From The Capitolist . com, February 25, 2020
Florida lawmakers are seriously considering a university merger that would fold a pair of smaller, specialized state schools into the much larger University of Florida. But nobody knows why.
Contrary to what the Florida House is trying to do this year, Florida politicians, leaders and business groups have, for more than a decade, called for increasing emphasis on STEM-related education, that is, an intense push for college graduates with degrees in science, technology, engineering and mathematics. In response, state lawmakers created Florida Polytechnic University in 2012. Here’s how the Florida Chamber of Commerce described it:
The newest member of the State University System of Florida is the state’s only public university dedicated wholly to STEM career paths, where students can major in anything from a B.S. in Computer Engineering to an M.S. in Innovation and Technology. The Lakeland university’s difference is their focus on integrated, technologically-based learning models, that give students hands-on experience and allow them to graduate ready to enter the competitive high-tech workforce.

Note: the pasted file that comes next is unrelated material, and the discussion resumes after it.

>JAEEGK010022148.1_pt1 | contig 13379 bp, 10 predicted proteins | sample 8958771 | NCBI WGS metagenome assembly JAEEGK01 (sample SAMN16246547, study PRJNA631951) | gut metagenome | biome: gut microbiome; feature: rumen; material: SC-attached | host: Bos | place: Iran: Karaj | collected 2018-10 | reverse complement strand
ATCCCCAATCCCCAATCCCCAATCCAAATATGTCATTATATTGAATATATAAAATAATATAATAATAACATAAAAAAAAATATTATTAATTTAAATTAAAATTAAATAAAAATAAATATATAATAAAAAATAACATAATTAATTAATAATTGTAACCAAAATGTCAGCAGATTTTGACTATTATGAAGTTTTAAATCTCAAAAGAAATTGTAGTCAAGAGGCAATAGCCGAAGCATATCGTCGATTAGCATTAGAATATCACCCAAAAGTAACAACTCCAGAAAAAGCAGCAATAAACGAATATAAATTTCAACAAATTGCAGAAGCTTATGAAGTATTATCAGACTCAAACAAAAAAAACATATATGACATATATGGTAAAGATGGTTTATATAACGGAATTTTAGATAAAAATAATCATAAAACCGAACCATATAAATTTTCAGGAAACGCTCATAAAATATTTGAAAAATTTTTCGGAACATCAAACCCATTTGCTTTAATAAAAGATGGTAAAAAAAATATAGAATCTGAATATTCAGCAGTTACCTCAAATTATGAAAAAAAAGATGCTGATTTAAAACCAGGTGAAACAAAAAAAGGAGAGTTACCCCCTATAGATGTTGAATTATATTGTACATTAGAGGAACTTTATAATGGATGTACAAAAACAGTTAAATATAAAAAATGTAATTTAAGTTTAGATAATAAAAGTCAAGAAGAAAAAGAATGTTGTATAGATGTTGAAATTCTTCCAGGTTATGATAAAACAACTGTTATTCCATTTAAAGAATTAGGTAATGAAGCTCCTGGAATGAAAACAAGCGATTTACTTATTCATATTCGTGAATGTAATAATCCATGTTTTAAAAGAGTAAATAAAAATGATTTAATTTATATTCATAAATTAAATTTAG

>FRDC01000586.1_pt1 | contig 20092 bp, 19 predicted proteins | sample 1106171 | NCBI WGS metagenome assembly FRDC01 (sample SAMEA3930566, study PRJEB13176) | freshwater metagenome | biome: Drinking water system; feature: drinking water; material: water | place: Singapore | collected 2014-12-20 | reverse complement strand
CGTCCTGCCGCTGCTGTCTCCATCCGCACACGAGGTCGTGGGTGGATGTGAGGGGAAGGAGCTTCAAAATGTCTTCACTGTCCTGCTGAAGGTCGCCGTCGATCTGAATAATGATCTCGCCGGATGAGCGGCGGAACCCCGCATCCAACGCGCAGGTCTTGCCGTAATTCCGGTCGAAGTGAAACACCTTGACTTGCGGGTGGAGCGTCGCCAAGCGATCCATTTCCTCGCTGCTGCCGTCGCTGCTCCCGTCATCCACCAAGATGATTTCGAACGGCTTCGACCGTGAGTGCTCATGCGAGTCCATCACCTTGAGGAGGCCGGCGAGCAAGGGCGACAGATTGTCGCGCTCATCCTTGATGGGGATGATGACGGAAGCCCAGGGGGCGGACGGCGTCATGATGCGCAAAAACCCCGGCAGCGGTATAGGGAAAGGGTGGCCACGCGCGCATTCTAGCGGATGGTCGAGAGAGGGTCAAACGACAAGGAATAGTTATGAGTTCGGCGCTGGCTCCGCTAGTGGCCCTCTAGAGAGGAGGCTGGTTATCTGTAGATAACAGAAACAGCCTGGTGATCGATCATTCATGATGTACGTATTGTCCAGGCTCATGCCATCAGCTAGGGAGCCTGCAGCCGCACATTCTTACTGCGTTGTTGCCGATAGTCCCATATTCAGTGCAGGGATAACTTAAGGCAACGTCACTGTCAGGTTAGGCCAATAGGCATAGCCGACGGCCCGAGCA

Economic models show that the demand for a highly educated workforce is likely to be double that of other types of degrees for the foreseeable future. Florida Poly exists because it delivers exactly what Florida’s growing economy needs.
Despite these facts, the bizarre push by lawmakers to consolidate Florida Poly and New College of Florida and allow the University of Florida to absorb their operations continues to march through the Florida House of Representatives.
The most salient question: why?
No compelling case has been put forth, and ethics watchdog groups have condemned the proposal.
Read the entire article here.